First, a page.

Pluto’s surface hosts blades of ice that soar to the height of skyscrapers — and researchers have narrowed down exactly how the dramatic features form.
According to new research, the blades are made mostly of methane ice, and form similarly to (much shorter) spikes of snow and ice on Earth.
When the New Horizons spacecraft flew by Pluto in July 2015, researchers observed an astonishing variety of terrains across the dwarf planet. Flat and cratered areas on the dwarf planet’s surface point to its varied geological activity, composition and evolution over time.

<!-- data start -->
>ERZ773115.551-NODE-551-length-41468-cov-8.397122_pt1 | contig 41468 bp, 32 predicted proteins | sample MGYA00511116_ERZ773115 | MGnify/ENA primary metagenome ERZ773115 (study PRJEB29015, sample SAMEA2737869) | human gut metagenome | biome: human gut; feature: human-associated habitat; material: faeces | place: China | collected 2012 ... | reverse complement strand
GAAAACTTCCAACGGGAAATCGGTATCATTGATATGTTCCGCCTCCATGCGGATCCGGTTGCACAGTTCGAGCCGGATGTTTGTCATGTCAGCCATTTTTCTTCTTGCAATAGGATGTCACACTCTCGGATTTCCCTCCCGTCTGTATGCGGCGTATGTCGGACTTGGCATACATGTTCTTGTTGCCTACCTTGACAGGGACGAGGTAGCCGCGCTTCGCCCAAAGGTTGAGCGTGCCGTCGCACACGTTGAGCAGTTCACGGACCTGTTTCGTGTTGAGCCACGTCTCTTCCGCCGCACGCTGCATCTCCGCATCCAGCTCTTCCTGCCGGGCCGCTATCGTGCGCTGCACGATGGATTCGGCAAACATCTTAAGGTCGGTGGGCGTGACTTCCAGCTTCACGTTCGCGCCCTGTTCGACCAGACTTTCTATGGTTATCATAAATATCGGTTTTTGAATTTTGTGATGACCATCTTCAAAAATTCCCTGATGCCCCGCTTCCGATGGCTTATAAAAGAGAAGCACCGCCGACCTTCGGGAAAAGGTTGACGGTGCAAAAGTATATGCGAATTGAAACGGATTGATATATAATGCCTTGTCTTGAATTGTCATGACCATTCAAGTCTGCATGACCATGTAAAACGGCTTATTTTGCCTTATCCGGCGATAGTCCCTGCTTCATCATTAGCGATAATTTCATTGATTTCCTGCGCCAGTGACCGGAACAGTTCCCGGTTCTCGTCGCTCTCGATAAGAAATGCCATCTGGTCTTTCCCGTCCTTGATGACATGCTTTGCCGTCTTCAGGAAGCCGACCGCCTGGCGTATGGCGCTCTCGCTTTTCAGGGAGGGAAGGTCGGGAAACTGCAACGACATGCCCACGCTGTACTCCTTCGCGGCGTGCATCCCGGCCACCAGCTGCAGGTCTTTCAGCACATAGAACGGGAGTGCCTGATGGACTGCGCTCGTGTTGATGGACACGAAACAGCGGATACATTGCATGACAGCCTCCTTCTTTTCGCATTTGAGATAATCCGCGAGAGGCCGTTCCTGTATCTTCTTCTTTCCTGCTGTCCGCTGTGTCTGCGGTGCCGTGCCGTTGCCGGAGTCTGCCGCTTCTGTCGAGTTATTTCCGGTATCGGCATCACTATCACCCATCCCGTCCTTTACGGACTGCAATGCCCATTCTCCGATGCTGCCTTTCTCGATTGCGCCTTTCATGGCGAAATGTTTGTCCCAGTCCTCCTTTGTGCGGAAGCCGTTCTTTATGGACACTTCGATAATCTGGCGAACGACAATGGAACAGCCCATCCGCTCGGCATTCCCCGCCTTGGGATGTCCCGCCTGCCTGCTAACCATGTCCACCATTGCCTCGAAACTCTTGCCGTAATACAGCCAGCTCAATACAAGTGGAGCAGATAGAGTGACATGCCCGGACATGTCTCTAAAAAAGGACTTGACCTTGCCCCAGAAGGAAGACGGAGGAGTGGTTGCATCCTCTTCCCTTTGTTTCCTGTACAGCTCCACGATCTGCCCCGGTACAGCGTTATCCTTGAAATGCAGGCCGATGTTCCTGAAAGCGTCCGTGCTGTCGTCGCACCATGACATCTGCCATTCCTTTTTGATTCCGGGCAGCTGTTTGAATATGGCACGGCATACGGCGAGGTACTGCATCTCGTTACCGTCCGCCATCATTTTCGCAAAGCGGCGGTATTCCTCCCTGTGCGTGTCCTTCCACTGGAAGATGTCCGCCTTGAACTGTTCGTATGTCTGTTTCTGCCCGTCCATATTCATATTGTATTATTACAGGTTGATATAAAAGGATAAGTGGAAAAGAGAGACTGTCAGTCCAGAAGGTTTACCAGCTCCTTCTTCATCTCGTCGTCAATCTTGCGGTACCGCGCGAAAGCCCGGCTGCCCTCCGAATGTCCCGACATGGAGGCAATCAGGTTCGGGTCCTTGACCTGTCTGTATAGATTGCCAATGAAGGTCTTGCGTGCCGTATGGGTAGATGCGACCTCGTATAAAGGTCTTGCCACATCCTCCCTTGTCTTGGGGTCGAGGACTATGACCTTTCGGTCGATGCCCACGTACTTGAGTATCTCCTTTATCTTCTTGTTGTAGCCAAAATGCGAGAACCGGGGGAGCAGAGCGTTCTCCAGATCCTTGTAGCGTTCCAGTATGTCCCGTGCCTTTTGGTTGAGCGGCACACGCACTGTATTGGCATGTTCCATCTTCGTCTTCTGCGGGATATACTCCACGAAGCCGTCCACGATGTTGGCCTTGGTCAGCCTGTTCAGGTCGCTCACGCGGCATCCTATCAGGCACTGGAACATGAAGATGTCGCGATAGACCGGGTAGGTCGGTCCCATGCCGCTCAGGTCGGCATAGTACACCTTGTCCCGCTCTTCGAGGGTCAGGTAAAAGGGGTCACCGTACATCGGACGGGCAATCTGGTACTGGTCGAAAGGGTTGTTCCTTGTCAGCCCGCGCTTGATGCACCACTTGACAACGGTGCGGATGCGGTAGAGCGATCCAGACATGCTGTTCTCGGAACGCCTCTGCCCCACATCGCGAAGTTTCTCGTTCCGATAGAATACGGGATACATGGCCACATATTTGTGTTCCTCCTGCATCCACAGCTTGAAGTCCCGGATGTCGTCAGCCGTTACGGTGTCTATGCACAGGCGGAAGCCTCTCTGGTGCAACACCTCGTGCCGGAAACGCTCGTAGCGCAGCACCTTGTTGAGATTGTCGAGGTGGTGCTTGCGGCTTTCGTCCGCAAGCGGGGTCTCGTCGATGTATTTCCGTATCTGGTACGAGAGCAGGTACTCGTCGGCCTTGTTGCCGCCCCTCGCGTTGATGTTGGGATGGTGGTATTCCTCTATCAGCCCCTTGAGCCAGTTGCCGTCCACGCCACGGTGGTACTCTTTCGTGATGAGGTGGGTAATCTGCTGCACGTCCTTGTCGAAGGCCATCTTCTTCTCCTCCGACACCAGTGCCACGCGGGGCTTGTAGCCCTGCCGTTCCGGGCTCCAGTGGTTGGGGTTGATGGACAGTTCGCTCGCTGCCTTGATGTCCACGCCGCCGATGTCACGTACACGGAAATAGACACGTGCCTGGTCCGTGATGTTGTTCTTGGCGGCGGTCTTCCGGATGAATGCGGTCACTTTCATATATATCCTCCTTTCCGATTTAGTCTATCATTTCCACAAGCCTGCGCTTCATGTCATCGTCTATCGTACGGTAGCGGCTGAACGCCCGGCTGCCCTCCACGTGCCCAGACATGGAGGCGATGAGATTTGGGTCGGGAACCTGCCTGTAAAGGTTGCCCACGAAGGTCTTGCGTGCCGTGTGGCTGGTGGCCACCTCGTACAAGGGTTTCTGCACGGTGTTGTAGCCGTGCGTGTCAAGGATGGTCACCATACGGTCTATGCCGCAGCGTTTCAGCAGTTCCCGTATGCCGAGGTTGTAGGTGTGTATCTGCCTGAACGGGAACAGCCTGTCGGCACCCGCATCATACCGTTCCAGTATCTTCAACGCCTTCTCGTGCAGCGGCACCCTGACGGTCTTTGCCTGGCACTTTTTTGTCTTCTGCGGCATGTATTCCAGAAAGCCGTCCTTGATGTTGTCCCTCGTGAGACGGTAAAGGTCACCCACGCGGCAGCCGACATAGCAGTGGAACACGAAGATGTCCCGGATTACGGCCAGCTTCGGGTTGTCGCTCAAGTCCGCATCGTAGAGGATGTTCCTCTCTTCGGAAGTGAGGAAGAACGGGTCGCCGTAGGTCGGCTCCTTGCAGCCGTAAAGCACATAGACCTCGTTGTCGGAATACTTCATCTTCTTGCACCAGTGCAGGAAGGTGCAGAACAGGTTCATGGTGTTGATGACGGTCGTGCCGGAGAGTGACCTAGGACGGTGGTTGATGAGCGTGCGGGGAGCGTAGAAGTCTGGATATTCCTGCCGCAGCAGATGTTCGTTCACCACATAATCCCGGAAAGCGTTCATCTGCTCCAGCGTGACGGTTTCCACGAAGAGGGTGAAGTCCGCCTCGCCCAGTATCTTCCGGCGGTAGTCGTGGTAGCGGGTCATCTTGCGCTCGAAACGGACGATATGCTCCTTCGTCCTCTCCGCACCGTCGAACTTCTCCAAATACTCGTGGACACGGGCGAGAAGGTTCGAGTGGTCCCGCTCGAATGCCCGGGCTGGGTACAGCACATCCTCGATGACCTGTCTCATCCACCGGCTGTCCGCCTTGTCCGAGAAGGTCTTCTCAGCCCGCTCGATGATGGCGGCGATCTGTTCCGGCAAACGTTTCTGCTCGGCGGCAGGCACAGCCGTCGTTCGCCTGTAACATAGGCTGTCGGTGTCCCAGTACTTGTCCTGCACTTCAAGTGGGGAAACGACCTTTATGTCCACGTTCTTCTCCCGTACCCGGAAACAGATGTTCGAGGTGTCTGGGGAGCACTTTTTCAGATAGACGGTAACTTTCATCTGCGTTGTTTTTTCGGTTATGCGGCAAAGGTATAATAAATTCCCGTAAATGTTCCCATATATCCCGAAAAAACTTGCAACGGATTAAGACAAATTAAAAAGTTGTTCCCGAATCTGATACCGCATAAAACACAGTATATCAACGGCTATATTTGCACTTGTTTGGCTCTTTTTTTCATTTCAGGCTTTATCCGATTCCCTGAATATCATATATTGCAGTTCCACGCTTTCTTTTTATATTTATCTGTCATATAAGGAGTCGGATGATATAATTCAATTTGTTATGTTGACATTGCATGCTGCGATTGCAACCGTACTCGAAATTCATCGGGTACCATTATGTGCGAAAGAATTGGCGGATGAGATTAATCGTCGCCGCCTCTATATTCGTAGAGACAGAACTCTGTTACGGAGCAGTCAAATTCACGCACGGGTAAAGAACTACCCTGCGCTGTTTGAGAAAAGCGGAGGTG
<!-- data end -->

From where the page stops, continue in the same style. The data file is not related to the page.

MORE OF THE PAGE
The jagged spikes targeted in this latest study form at the highest altitudes on Pluto’s surface, near its atmosphere, where methane is able to freeze out of the atmosphere — skipping straight from solid to gas without ever becoming liquid. When the climate is a bit warmer, parts of the methane ice sublimate away, heading straight back to gas form, according to the new study.